Authors fall into the a-b-c’s as well, with some extra alliteration going on in their names. We begin with Edwin Abbott Abbott (Really. He wrote “Flatland.” What else, with a name like that?) Then there’s Maxwell Anderson, Jane Austen, Abe Burrows, Erksine Caldwell, Hortense Calisher, Sandra Cisneros, Arthur C. Clarke, Noel Coward, Philip K. Dick, (and you see where this is going,) on to Ford Madox Ford, Margaret Mead, Michael Moorcock, H. H. Munro, (known as “Saki,”) Steven Spielberg, and all the way to poet John Greenleaf Whittier, with no Nobel prizewinner among them, for once. But, of course, there are many other fine authors, as always.
This Week’s Question: There are some unspoken themes this week. Among them, several of the authors born this week had war and antiwar connections. One was fired from teaching for supporting a student conscientious objector, another was a Quaker. And while a few also served in the military, one was actually a spy and one was killed on the battlefield. Who are they?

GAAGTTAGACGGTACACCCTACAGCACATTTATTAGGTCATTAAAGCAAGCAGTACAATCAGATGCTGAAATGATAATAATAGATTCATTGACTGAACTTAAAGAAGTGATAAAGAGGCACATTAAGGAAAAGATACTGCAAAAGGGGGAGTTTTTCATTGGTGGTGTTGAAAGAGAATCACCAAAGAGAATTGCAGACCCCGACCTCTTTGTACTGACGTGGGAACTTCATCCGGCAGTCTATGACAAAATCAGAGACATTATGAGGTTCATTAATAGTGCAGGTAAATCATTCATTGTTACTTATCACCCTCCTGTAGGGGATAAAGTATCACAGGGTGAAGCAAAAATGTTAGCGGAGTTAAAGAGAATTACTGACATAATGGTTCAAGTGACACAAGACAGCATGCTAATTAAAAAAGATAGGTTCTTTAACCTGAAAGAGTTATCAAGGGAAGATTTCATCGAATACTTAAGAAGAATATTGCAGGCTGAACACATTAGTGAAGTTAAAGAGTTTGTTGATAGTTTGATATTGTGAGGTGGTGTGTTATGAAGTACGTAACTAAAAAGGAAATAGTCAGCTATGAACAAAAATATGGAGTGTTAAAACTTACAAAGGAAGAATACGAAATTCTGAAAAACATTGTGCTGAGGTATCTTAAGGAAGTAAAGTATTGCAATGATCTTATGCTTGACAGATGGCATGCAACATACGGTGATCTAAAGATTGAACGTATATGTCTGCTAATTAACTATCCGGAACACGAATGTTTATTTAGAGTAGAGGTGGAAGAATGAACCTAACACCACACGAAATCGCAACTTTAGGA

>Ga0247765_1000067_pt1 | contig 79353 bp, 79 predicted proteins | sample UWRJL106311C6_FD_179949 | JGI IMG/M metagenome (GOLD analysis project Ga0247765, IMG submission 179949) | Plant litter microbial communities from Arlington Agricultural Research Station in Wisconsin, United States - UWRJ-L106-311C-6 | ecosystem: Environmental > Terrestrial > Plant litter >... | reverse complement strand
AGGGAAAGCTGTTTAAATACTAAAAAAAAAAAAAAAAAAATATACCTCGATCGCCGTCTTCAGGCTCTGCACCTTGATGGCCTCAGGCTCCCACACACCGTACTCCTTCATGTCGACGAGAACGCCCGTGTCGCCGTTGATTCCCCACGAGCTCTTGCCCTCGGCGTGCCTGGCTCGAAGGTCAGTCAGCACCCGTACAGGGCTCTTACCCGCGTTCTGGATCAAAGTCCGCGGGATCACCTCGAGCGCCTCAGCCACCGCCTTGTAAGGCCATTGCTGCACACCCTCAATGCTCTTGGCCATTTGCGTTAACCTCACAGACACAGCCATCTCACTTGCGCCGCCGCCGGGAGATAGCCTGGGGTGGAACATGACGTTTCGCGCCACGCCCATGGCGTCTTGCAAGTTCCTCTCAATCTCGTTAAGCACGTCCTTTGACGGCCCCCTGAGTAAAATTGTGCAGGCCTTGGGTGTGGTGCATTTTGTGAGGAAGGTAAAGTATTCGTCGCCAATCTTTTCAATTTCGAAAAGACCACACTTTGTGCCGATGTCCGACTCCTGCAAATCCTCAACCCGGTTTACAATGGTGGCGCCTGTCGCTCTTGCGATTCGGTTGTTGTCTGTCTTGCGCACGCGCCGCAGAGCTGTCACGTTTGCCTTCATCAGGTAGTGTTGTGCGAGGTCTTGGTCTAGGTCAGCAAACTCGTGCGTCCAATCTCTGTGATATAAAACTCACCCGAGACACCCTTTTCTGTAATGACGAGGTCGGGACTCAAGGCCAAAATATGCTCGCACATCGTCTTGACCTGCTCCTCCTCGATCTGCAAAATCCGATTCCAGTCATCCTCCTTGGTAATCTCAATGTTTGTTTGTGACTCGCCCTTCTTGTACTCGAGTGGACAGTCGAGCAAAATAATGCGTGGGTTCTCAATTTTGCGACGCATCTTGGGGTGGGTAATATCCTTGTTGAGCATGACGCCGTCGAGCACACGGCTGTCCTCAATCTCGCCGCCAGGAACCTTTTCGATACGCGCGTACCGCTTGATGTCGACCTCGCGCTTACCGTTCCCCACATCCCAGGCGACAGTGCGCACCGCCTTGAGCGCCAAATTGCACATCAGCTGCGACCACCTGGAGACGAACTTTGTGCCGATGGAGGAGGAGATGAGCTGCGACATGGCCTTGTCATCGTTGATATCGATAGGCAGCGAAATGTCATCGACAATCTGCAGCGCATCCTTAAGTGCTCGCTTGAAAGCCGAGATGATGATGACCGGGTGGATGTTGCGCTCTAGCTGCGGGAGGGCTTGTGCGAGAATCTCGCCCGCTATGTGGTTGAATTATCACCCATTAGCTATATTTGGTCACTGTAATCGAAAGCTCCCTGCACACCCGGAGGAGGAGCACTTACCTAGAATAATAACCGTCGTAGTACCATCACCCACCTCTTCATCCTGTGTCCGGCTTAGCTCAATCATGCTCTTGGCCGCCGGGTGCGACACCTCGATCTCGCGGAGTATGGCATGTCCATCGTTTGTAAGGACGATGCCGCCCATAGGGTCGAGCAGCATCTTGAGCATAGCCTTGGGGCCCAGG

Also, while several authors this week won Pulitzer prizes, one author won one for a book he didn’t even get published. Who’s that?
Answer to Last Week’s Question: “Every fine story must leave in the mind of the sensitive reader an intangible residuum of pleasure, a cadence, a quality of voice that is exclusively the writer’s own, individual, unique.” – Willa Cather